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Latin America has long been at the forefront of business-to-government compliance requirements, and nations across the globe have taken note of how countries in this region have successfully cracked down on tax fraud. Now, the U.S. has introduced two new requirements – public sector e-invoicing and country-by-country reporting – with themes parallel to Latin America as it seeks to create efficiencies in government processes and cut down on tax evasion.

After a four year pilot program exploring the feasibility and benefits of e-invoicing in the public sector, the United States Treasury Department has announced that government agencies must begin processing all invoices electronically by 2018. As the largest single purchaser of goods and services in the country, the federal government’s shift to e-invoicing marks a significant milestone in the business-to-government landscape, one that follows the European e-invoicing model.

Dave Mader, controller and acting deputy director for management at The Office of Management and Budget, cited two primary reasons for the transition in a discussion with Federal News Radio. “One is there is a clear savings to the government from moving from paper to electronic. We have estimates over a couple of studies that show an annual savings of anywhere between $150 million and $260 million, which is significant savings. I think as important, or maybe more important, the benefit there is to vendors in moving this process to electronic, especially for small businesses who are very concerned about cash flow. Electronic [payments], obviously, give you the heightened accuracy, the prompt payment and the quick movement of payment of invoices from invoicing to cash in the bank.”

A benefit he failed to mention in this interview is the increased transparency in purchases and transactions that e-invoicing can lead to. Not only will the government benefit from hard cost and time savings in the move to e-invoicing, but better record keeping and automated processes will help to make sure that payments are increasingly trackable.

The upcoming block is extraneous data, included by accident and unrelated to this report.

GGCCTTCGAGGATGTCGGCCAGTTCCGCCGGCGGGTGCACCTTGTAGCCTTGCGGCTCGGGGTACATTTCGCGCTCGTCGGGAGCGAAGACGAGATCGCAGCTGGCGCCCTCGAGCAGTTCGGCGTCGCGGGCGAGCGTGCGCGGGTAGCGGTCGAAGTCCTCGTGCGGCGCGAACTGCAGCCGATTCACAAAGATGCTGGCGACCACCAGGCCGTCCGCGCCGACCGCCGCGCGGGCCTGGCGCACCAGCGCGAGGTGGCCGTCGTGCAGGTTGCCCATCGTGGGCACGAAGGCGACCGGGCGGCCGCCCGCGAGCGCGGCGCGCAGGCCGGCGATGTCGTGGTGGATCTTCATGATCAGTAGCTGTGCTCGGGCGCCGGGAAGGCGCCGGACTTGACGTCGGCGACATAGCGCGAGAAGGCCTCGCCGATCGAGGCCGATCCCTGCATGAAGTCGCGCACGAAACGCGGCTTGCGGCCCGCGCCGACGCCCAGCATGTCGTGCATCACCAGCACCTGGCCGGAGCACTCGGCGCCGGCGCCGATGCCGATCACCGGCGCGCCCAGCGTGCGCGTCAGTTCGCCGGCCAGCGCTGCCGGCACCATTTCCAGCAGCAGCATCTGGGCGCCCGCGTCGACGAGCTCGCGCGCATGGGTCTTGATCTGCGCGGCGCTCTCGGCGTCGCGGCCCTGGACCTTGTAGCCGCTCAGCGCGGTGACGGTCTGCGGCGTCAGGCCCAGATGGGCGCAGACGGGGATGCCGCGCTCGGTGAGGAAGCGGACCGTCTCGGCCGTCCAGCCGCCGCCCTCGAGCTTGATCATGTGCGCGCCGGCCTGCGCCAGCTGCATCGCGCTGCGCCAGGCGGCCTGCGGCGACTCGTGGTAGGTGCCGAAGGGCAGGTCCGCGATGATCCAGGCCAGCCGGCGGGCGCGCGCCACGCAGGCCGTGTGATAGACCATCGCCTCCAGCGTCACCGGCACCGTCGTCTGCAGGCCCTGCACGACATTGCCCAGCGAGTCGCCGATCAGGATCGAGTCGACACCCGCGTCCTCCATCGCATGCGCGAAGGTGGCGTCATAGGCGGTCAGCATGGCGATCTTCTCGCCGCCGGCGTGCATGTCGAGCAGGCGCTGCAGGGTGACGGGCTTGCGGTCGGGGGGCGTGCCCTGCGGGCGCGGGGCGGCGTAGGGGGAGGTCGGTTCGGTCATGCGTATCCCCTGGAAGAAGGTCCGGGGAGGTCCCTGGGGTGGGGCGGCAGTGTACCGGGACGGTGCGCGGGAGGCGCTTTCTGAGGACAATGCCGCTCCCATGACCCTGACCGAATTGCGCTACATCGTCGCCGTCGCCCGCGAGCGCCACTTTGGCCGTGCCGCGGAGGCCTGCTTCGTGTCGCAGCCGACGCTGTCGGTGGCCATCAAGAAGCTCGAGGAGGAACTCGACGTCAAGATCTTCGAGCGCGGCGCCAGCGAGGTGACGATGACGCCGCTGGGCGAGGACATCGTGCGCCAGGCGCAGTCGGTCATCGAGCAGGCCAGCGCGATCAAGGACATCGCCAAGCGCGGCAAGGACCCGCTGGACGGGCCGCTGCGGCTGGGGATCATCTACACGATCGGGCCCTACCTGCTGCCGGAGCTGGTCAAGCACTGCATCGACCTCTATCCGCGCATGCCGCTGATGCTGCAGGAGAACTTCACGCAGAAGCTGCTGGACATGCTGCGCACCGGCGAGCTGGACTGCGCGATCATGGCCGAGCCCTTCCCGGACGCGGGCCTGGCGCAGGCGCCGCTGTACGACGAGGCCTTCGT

Though visibility into financial transactions may not be a primary purpose for the U.S.’s initial e-invoicing requirement like it is in Latin America, that visibility is exactly the focus of a second new initiative – country-by-country reporting. In conjunction with other member countries of the Group of Twenty and the Organisation for Economic Cooperation and Development, the U.S Treasury and IRS have introduced legislation requiring multinational enterprises to submit country-by-reporting in 2017. This new report requires companies and their foreign-controlled subsidiaries with revenues greater than $840 million to report revenue, operating income, taxes paid, capital, employees and assets by jurisdiction. The goal of this requirement is greater transparency, and therefore the ability to better enforce federal income tax laws. In particular, the government will be scrutinizing transfer pricing practices between business units in order to ensure these transactions are taxed appropriately and cut down on tax evasion.

Combined, these two new requirements demonstrate a shift in the U.S. government toward a Latin American mindset that with greater standardization and automation comes greater visibility, and therefore more accurate tax collections. This move also proves an increased globalization of data – under which governments will share and analyze corporate transactions.

 

Companies caught off guard by this increased scrutiny are in for a dramatic awakening, which is why it’s imperative to be proactive about compliance.

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